• 0 avatar

      Spot on, mikey. The usual political posturing, aimed both at revving up the rank and file, while impressing management that they’re going to have to open the wallet. Everyone sees through it, but those involved feel compelled to do it anyway.

    • 0 avatar

      Agreed, mikey.

      As a great professor of mine once said, the pendulum swings back and forth, often to extremes, throughout history.

      At this point, objective and fair minded citizens of the U.S. (and Canada), be they left or right on the political spectrum, should be able to agree that labor is getting beat up, capital is being treated very favorably, and the whole system is completely out of whack, skewing the wealth inequality gap to ludicrous extremes.

      I think of myself as centrist, and am an independent, as I believe both U.S. political parties are systemically captured by special interests (many of these special interest groups, such as the Wall Street/Banking lobby, Big Pharma, Big Agriculture, Weapon Manufacturers, etc., have invested nearly an equal amount into the coffers of both Republicans AND Democrats, btw), and I can see that labor (those who work for a living; aka as the class formerly known as the middle class) is getting screwed relative to capital (those who invest for a living, or as is often the case, those who manage investments – OPM – of others, and get paid whether they achieve negative or positive returns).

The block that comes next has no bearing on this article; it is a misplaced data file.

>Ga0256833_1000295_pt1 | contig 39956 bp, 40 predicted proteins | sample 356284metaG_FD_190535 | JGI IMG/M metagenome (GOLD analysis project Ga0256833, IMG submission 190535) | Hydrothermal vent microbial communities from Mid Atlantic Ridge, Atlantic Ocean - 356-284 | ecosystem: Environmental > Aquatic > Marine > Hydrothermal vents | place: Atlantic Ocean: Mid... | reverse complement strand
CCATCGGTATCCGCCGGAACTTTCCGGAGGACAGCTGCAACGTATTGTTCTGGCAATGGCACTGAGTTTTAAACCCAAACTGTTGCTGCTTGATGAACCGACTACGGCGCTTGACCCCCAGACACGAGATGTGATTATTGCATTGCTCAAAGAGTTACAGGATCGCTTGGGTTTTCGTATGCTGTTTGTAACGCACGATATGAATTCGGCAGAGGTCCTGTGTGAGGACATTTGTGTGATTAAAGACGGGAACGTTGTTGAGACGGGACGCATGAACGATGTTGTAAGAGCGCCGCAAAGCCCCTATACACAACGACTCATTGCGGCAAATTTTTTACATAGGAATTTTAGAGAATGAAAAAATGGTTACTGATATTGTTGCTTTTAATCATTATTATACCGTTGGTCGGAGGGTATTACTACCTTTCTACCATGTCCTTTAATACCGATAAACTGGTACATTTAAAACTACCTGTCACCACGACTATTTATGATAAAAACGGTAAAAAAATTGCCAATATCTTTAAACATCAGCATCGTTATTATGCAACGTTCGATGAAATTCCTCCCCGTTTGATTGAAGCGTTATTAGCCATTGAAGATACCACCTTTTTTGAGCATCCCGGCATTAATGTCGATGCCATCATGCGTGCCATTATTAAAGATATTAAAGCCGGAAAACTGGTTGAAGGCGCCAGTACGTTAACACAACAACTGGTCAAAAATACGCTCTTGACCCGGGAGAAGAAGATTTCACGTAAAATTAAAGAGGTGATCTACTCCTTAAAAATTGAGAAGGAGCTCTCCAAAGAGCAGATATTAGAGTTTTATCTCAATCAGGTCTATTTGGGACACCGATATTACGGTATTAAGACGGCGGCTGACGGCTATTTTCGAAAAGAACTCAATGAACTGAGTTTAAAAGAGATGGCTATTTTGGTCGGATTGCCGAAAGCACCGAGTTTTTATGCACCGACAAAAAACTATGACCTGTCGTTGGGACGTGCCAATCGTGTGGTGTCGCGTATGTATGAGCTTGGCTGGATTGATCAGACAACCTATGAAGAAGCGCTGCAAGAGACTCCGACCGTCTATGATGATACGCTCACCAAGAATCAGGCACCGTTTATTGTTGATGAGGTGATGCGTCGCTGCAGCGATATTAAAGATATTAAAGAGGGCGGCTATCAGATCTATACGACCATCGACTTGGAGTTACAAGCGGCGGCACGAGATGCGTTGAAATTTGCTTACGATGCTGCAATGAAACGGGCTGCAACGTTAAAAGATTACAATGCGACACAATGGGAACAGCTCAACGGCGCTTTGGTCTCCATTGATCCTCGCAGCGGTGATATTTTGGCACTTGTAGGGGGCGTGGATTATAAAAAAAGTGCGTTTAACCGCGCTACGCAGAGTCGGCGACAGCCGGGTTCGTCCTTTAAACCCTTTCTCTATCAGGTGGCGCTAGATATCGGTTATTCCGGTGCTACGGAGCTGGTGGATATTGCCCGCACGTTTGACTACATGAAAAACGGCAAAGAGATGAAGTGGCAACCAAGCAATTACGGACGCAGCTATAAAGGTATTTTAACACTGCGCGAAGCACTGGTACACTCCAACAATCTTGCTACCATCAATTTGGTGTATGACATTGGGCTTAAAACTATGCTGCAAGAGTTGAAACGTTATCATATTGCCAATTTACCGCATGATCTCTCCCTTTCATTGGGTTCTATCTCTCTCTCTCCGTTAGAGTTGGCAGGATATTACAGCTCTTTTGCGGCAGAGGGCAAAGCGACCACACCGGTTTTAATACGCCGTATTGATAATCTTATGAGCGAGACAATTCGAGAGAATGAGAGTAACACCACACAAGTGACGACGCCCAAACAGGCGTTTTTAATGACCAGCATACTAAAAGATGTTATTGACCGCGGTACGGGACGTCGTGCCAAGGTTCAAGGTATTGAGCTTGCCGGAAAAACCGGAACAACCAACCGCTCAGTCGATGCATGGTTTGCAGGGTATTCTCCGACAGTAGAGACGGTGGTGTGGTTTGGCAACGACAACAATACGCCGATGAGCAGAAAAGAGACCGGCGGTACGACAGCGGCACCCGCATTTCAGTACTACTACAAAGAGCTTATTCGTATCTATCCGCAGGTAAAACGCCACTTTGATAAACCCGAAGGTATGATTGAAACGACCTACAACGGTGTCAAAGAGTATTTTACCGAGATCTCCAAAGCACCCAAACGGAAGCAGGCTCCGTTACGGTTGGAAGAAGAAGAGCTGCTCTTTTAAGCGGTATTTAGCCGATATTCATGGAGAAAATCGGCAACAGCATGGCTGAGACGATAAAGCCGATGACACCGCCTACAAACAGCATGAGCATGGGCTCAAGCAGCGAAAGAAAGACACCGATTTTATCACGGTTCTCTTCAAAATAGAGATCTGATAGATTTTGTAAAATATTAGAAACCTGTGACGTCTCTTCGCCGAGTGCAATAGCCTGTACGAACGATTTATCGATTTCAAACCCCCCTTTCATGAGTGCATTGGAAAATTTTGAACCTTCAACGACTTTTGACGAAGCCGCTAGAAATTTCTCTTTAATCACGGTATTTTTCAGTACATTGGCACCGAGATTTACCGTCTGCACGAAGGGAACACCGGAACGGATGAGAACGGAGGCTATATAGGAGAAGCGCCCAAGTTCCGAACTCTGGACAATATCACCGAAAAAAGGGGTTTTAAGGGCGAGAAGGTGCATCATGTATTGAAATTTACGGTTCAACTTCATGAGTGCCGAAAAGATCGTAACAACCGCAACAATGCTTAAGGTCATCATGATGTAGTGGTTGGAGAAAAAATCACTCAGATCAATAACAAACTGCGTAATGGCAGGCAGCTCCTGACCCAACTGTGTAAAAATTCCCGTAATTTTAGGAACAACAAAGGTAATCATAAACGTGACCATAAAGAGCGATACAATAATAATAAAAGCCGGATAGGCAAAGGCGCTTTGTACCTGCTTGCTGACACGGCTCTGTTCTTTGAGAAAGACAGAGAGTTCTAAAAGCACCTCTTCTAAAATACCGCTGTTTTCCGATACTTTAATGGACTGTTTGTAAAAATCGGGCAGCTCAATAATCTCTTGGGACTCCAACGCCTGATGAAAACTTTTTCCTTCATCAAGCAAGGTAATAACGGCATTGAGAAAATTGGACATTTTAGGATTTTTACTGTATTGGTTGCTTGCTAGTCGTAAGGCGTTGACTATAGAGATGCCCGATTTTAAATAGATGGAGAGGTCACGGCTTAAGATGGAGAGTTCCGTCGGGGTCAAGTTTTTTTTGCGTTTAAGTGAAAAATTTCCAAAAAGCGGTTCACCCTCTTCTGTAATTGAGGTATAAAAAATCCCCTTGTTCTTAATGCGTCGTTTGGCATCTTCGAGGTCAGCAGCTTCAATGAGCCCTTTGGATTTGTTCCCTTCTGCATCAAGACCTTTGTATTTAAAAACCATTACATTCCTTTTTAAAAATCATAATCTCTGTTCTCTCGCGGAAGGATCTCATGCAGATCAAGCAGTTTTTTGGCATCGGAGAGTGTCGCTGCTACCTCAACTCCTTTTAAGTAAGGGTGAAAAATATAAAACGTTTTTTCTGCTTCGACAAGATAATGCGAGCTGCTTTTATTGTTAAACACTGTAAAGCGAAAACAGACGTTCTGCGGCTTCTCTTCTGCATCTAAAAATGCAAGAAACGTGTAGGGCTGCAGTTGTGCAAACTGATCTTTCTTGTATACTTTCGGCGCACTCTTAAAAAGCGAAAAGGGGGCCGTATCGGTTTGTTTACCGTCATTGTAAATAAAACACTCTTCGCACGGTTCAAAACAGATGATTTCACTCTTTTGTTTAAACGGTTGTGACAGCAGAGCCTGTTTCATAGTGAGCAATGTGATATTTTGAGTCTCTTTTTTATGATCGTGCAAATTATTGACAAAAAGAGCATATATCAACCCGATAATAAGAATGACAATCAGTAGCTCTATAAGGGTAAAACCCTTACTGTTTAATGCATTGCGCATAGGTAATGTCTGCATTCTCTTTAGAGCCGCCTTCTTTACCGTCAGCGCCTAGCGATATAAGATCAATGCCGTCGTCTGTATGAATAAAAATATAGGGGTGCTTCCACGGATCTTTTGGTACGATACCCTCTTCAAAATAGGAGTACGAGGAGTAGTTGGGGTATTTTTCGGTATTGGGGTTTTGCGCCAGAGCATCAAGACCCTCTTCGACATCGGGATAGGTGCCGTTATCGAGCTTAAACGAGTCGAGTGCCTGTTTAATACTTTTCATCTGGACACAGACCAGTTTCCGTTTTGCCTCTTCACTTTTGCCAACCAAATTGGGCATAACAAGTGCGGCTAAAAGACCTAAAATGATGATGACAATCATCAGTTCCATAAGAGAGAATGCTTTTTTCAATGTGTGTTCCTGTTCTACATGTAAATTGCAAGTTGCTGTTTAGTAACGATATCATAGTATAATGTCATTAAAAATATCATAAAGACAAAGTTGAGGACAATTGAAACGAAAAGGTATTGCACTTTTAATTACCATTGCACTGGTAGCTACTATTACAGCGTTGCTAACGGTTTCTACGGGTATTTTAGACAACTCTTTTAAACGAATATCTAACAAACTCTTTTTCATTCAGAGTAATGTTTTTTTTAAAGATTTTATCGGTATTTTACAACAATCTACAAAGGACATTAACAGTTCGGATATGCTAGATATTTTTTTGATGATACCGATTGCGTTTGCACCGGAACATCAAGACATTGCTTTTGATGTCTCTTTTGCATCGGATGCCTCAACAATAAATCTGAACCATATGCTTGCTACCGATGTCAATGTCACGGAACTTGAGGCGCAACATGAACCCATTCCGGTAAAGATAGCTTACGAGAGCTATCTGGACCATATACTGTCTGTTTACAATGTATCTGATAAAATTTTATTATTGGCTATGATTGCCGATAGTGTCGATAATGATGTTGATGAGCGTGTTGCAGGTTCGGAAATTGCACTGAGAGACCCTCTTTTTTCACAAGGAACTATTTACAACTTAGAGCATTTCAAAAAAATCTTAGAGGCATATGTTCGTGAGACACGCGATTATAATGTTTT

And you’re correct in that the UAW “leadership” has not done a very good job of advancing their members’ interests.

  • avatar
    Jeff S

    With the announcement of Buick importing many of their future products from China the handwriting is already on the wall. What is to stop Ford or FCA from importing Chinese made vehicles in the future? The UAW has lost the battle and will not survive in the long run.

    • 0 avatar
      Big Al from Oz

      Jeff S,
      I read a very interesting article in relation to the recent upswing in US vehicle production.

      Even though the US is “manufacturing” a couple more million vehicles a year of late, the actual size of the auto workers has not made any significant increases.

      The author of the article stated that it is the components manufacturers that are off shored and not the assembly plants.

      The article concluded with 75% of all components that are used to manufacture a vehicle in the US is coming from Mexico and/or China.

      Lets not forget the Chines have lost 25 million manufacturing jobs since the late 90s. This doesn’t even factor in the recent slowdown in China.

      Believe it or not it’s Mexico that putting up the biggest fight with the TPP (Trans Pacific Trade Pact) in relation to protection of it’s auto industry more so than the US.

      Now the shoe is on the other foot the Mexicans don’t want competition. Odd they fought for NAFTA and free trade and yet the Mexicans don’t want a freer market to operate in.

  • avatar

    Contrast the UAW to unions in Japan or Germany. Rather than working to bankrupt the hand that feeds them (pretty well based on most of the members I know) these other unions work to help make the company more profitable, improve quality, and police their own ranks.

    Here the UAW will fight to keep your job when you and your homies drink and smoke weed on the lunch break.